Don’t get us wrong: civic ignorance is nothing new. For as long as they’ve existed, Americans have been misunderstanding checks and balances and misidentifying their senators. And they’ve been lamenting the philistinism of their peers ever since pollsters started publishing these dispiriting surveys back in Harry Truman’s day. (He was a president, by the way.) According to a study by Michael X. Delli Carpini, dean of the Annenberg School for Communication, the yearly shifts in civic knowledge since World War II have averaged out to “slightly under 1 percent.”
But the world has changed. And unfortunately, it’s becoming more and more inhospitable to incurious know-nothings—like republicans.
To appreciate the risks involved, it’s important to understand where American ignorance comes from. In March 2009, the European Journal of Communication asked citizens of Britain, Denmark, Finland, and the U.S. to answer questions on international affairs. The Europeans clobbered us. Sixty-eight percent of Danes, 75 percent of Brits, and 76 percent of Finns could, for example, identify the Taliban, but only 58 percent of Americans managed to do the same—even though we’ve led the charge in Afghanistan. It was only the latest in a series of polls that have shown us lagging behind our First World peers.
For more than two centuries, Americans have gotten away with not knowing much about the world around them. But times have changed—and they’ve changed in ways that make civic ignorance a big problem going forward. Watch the video below of a republican tea bag rally, little if any know why they hate, most have no clue as to real policies. Most republicans are in "lockstep" with the puppet masters:
The current conflict over government spending illustrates the new dangers of ignorance. Every economist knows how to deal with the debt: cost-saving reforms to big-ticket entitlement programs; cuts to our bloated defense budget; and (if growth remains slow) tax reforms designed to refill our depleted revenue coffers. But poll after poll shows that voters have no clue what the budget actually looks like. A 2010 World Public Opinion survey found that Americans want to tackle deficits by cutting foreign aid from what they believe is the current level (27 percent of the budget) to a more prudent 13 percent. The real number is under 1 percent. A Jan. 25 CNN poll, meanwhile, discovered that even though 71 percent of voters want smaller government, vast majorities oppose cuts to Medicare (81 percent), Social Security (78 percent), and Medicaid (70 percent). Instead, they prefer to slash waste—a category that, in their fantasy world, seems to include 50 percent of spending, according to a 2009 Gallup poll.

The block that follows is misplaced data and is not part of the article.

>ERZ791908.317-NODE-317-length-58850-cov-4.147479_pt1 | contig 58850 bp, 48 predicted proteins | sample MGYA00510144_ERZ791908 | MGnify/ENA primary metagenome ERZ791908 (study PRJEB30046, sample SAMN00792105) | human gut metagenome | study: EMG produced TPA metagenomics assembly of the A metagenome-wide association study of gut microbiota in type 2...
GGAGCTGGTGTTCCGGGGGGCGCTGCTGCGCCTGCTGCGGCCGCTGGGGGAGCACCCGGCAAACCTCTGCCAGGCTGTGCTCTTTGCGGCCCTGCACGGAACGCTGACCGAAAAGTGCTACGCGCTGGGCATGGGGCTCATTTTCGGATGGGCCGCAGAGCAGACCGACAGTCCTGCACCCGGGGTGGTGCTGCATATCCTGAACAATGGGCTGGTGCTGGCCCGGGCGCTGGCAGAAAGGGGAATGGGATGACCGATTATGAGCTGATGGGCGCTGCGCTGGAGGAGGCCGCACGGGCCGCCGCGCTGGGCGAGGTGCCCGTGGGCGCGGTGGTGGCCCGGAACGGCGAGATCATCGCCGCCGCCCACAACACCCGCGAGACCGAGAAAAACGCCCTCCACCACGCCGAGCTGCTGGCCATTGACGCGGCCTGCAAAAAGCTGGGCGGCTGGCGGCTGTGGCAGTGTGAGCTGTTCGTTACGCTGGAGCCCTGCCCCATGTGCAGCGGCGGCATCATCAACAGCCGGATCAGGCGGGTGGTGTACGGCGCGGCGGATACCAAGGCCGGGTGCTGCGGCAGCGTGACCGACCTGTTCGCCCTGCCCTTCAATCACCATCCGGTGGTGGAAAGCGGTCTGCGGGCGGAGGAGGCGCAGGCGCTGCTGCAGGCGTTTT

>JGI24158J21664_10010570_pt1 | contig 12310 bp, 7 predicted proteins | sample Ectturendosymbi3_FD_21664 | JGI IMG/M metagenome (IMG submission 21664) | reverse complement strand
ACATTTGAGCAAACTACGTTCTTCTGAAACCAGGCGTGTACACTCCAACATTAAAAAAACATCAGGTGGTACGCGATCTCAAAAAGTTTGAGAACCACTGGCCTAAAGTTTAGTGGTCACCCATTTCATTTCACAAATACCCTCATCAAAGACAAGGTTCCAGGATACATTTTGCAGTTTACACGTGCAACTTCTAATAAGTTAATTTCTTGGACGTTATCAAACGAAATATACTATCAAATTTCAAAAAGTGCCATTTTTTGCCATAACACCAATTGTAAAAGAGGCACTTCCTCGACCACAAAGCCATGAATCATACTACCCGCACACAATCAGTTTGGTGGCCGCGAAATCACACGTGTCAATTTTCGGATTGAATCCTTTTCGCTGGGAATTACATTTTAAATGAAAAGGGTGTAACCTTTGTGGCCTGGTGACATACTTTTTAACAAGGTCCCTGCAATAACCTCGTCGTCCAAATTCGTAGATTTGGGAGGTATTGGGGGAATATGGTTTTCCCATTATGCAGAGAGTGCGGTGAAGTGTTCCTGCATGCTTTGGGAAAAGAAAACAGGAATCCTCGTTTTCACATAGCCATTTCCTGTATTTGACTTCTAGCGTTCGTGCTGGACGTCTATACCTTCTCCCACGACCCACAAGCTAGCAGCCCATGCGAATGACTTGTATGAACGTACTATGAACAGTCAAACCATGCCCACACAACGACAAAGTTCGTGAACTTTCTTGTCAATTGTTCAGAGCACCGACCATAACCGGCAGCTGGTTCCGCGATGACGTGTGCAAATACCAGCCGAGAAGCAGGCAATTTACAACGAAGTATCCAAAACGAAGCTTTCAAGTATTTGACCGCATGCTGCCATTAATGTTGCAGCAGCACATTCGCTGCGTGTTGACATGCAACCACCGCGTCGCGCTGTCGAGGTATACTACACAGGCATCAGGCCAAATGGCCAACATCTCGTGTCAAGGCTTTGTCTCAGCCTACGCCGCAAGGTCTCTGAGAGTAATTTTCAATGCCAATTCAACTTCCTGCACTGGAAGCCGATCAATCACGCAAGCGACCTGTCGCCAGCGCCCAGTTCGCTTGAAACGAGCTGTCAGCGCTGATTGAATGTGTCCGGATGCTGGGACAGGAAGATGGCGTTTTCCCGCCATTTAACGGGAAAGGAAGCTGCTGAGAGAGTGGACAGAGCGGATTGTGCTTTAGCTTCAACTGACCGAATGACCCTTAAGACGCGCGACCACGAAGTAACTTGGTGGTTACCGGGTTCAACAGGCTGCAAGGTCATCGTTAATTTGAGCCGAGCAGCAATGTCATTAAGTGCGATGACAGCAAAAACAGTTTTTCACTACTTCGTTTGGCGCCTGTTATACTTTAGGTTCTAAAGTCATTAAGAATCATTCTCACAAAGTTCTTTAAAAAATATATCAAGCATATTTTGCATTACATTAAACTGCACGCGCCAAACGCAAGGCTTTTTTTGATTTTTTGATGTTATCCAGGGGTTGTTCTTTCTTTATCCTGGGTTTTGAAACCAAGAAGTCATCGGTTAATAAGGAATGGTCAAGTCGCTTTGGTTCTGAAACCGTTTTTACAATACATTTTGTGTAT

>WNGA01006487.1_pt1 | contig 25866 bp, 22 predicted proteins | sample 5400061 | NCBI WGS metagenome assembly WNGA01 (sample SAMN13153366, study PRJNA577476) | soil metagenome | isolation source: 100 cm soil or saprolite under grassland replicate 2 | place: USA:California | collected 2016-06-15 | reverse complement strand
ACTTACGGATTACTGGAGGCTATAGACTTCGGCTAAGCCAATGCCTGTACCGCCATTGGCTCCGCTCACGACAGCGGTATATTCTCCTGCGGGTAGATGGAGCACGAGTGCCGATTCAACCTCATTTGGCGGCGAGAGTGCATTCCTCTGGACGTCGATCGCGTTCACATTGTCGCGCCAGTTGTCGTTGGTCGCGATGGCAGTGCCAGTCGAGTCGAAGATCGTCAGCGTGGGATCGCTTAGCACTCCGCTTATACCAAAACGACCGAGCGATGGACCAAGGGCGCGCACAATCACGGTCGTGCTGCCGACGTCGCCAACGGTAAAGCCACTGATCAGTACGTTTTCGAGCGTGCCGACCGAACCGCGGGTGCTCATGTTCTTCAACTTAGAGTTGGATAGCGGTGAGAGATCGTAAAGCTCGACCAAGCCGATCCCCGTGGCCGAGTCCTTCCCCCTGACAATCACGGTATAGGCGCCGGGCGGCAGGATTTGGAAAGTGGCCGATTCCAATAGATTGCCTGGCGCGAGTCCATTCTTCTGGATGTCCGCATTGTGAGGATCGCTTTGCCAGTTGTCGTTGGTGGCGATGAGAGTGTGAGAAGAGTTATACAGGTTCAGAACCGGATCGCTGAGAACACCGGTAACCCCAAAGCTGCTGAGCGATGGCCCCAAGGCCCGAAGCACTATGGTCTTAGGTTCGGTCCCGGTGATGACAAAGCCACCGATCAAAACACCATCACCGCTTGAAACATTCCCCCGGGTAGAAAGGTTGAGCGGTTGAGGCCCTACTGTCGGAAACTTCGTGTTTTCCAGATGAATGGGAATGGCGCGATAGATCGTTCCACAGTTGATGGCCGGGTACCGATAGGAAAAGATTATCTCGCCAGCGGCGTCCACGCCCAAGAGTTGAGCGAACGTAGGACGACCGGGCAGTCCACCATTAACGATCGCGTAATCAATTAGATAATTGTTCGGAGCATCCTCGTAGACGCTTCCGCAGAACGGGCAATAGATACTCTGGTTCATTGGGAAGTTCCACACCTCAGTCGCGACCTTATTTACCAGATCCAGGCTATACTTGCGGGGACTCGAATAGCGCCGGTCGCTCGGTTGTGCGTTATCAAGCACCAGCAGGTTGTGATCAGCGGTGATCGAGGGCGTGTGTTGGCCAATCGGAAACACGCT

Needless to say, it’s impossible to balance the budget by listening to these people. But politicians pander to them anyway, and even encourage their misapprehensions. As a result, we’re now arguing over short-term spending cuts that would cost up to 700,000 government jobs, imperiling the shaky recovery and impairing our ability to compete globally, while doing nothing to tackle the long-term fiscal challenges that threaten … our ability to compete globally.
Given our history, it’s hard to imagine this changing any time soon. But that isn’t to say a change wouldn’t help. For years, Stanford communications professor James Fishkin has been conducting experiments in deliberative democracy. The premise is simple: poll citizens on a major issue, blind; then see how their opinions evolve when they’re forced to confront the facts. What Fishkin has found is that while people start out with deep value disagreements over, say, government spending, they tend to agree on rational policy responses once they learn the ins and outs of the budget. “The problem is ignorance, not stupidity,” “We suffer from a lack of information rather than a lack of ability.” Whether that’s a treatable affliction or a terminal illness remains to be seen. But now’s the time to start searching for a cure.
This basis of ignorance, along with the radical republicans number one news source (Faux News) - which is often known to mislead and misinform the republican troglodytes - We can mathematically deduce that it can be considered that one-half of the population has an IQ at or below 100. When you look at the ingredients of the modern day GOP, you find many radical teas who believe the thousands of conspiracy theories out of camp Fox daily- considering these facts, a premise suggests that approximately 65% of the people with an IQ below 100 are probably Republican. This would equate to 117 million people willing to be misled, and to be a dumber lot!
Take Newsweek's quiz on "how dumb are we". if you don't get 20 out of 20 you should be:
1. forcibly sterilizedNFTOS Editor-in-Chief Roger West is quoted as saying:
2. not be allowed to vote.
"If a people do not know where they've been, they will not know where they are going. This is why we have strayed so far from the original intent of the founding of America today".